Monthly Archives: May 2016

Bear Hibernation (Part Two)


Last week I posted about the mechanics of bear hibernation, but how does a large mammal manage to curl up in a ball in a cave and sleep for five months? Humans and other mammals would die if they tried to hibernate. During hibernation, bears do not eat, urinate or defecate. What physiological adaptations allow them to do this?

While in hibernation, a brown bear’s breathing drops from 6 to 10 breaths per minute to one breath every 45 seconds. His heart rate drops from forty to fifty beats per minute to nineteen beats per minute, but his body temperature decreases only a few degrees and does not drop below 88° F (31°C), which is within 12°F (6°C) of his normal body temperature. Some scientists consider bears to be “super hibernators.” Because they have thick fur and also a lower surface area to mass ratio than do smaller hibernators such as rodents, bears lose body heat slowly, which allows them to cut their metabolic rate by 50-60%. Physiologist Øivind Tøien at the University of Alaska Fairbanks has discovered that while a black bear’s body temperature only drops an average of 9.9° F (5.5° C), the bear’s metabolism plunges to 25% of the average summer rate. Furthermore, his studies indicate that when a black bear comes out of hibernation in the spring, it takes several weeks for the bear’s metabolism to return to normal.

The amazing physiological adaptations of bears during hibernation are of much interest to human medical researchers. If a human must endure prolonged bed rest due to paralysis or illness, if a broken limb is immobilized, or if an astronaut spends several months in space; the human body faces such risks as blood clots, heart failure, significant loss of muscle mass, a breakdown of carbohydrates, proteins, and fats, as well as life-threatening bedsores. A hibernating bear has none of these risks, including no loss of muscle function. Scientists are interested in determining what specific changes in metabolites, proteins, and hormones allow bears these physiological adaptations during several months of inactivity. Humans, as well as all other mammals who maintain non-weight-bearing positions for an extended period, suffer from osteoporosis, but bears do not lose bone mass during hibernation. When the secret to how bears accomplish this feat is discovered, it may help people with weak bones, patients who become bedridden for a prolonged period, people who suffer paralysis, and astronauts on long space missions.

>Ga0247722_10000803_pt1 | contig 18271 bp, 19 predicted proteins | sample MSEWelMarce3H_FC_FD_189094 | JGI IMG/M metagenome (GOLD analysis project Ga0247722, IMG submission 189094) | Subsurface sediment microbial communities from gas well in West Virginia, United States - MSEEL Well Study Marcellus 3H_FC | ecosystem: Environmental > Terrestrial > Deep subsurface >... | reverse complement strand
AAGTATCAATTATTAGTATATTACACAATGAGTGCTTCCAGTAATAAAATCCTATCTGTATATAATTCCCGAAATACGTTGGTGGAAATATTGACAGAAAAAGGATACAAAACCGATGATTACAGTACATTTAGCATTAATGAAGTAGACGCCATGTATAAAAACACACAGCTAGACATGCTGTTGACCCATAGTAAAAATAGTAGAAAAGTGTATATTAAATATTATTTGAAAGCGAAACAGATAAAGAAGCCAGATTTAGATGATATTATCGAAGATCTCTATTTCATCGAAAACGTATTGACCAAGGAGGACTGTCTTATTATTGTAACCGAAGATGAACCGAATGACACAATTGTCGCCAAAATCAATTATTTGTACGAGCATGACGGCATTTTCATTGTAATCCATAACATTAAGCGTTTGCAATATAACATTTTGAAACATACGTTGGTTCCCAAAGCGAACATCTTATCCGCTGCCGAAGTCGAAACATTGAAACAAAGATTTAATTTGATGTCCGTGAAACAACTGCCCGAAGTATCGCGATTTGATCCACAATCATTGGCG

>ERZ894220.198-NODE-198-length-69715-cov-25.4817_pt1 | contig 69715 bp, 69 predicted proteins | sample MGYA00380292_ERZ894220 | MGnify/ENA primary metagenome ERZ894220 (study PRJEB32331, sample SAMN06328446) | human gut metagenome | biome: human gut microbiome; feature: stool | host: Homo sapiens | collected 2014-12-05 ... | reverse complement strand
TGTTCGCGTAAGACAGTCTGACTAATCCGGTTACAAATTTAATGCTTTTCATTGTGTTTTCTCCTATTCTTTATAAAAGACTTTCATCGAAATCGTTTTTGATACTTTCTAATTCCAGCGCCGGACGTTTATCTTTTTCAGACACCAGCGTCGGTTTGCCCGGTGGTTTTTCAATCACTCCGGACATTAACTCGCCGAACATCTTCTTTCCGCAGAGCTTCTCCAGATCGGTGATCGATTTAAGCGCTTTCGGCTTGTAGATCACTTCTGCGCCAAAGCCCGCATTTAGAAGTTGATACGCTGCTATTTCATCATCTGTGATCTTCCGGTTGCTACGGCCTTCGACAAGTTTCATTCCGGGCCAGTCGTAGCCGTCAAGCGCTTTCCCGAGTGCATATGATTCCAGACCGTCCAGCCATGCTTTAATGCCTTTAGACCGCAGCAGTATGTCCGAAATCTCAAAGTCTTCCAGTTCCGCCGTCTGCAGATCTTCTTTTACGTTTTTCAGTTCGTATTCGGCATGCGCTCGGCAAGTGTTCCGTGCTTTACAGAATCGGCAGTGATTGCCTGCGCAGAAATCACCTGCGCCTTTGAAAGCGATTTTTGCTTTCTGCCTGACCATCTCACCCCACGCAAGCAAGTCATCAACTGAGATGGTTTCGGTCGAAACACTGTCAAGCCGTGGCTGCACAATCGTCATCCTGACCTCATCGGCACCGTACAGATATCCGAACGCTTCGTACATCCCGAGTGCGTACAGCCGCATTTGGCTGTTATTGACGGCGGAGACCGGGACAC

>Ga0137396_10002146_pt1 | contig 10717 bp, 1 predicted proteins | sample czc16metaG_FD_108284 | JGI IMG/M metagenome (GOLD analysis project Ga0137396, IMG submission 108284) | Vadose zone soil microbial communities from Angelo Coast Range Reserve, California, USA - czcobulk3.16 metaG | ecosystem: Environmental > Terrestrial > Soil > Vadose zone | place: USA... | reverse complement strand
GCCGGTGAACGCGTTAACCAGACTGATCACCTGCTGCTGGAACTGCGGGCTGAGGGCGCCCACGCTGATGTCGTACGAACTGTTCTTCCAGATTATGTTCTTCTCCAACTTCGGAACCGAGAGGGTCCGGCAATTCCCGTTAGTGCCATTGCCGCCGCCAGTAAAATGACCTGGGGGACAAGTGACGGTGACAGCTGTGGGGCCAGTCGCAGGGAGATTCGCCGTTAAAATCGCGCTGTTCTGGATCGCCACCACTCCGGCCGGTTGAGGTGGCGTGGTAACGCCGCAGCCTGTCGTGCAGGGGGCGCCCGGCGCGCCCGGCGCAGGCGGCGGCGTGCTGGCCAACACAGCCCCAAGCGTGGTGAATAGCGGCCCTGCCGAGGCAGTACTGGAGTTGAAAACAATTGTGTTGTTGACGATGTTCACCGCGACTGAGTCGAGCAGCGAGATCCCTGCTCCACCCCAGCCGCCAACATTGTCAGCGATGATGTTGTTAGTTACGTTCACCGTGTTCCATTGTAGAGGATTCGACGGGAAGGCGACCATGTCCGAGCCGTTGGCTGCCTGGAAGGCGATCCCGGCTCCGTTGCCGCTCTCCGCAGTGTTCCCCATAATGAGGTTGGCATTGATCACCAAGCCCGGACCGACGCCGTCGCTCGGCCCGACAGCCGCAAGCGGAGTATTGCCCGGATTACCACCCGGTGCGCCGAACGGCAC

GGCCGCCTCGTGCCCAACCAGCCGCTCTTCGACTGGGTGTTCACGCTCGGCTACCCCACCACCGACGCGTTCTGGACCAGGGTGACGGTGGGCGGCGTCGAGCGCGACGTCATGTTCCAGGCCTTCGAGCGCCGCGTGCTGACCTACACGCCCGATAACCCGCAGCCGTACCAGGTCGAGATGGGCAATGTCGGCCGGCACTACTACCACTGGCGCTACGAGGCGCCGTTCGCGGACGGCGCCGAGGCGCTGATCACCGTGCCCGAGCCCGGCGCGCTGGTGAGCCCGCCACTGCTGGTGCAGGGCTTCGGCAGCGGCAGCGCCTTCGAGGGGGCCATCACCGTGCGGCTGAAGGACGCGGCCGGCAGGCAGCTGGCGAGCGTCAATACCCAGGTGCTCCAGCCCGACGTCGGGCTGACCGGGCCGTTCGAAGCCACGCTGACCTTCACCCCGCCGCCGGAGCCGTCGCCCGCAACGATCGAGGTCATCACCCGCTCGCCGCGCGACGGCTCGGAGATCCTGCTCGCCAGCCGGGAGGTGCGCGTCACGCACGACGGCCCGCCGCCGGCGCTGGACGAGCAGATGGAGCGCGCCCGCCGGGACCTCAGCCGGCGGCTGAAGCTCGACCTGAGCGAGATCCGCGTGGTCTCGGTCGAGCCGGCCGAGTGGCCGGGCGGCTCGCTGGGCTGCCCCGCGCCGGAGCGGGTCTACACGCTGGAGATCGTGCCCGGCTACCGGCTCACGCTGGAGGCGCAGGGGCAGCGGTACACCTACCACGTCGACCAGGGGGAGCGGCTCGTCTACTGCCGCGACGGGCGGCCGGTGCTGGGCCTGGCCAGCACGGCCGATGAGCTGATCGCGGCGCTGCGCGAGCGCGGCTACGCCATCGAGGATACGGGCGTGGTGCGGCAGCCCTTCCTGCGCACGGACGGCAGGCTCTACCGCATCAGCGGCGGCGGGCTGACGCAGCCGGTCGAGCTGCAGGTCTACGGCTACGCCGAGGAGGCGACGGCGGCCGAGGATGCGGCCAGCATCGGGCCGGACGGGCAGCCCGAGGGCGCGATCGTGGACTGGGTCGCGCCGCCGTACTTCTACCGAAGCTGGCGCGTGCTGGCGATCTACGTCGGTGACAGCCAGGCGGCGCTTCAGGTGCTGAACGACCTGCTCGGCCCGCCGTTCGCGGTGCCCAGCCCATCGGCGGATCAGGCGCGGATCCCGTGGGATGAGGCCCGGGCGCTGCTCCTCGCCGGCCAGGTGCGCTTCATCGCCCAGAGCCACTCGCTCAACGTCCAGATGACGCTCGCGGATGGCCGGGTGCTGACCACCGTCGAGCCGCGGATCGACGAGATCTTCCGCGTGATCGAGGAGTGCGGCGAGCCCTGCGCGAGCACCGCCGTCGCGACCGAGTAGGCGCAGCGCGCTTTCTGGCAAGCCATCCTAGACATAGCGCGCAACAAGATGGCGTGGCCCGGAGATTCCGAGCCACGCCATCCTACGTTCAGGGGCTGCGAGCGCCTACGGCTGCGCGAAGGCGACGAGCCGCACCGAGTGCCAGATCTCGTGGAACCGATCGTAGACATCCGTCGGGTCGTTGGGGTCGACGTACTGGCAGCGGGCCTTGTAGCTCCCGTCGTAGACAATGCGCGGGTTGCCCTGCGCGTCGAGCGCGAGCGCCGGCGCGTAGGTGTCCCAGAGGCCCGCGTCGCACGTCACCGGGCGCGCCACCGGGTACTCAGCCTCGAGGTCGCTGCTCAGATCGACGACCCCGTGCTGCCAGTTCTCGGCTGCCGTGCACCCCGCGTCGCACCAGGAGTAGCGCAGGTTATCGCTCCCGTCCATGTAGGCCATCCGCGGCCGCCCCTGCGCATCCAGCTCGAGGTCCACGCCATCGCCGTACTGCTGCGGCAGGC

While bears are hibernating and metabolizing body fat, their cholesterol levels are twice as high as respective cholesterol levels in humans. Bears, however, do not suffer from arteriosclerosis or gallstones, conditions which plague humans with high cholesterol. Furthermore, a bear’s liver secretes a substance that dissolves gallstones in humans. Insight into how bears recycle urea during hibernation could lead to advances in treatments for kidney failure and dialysis in humans. Also, bears gain a great deal of weight in the fall before going into hibernation, but unlike many obese humans, they remain insulin-sensitive. Conversely, they become insulin-resistant once they are in hibernation, so their fat does not break down too quickly, but when they wake in the spring, they once again respond to insulin. In other words, bears can put themselves into a diabetic state while in hibernation and then reverse out of it in the spring. Understanding what allows bears to do this could lead to breakthrough medical advances in the treatment of diabetes and obesity in humans.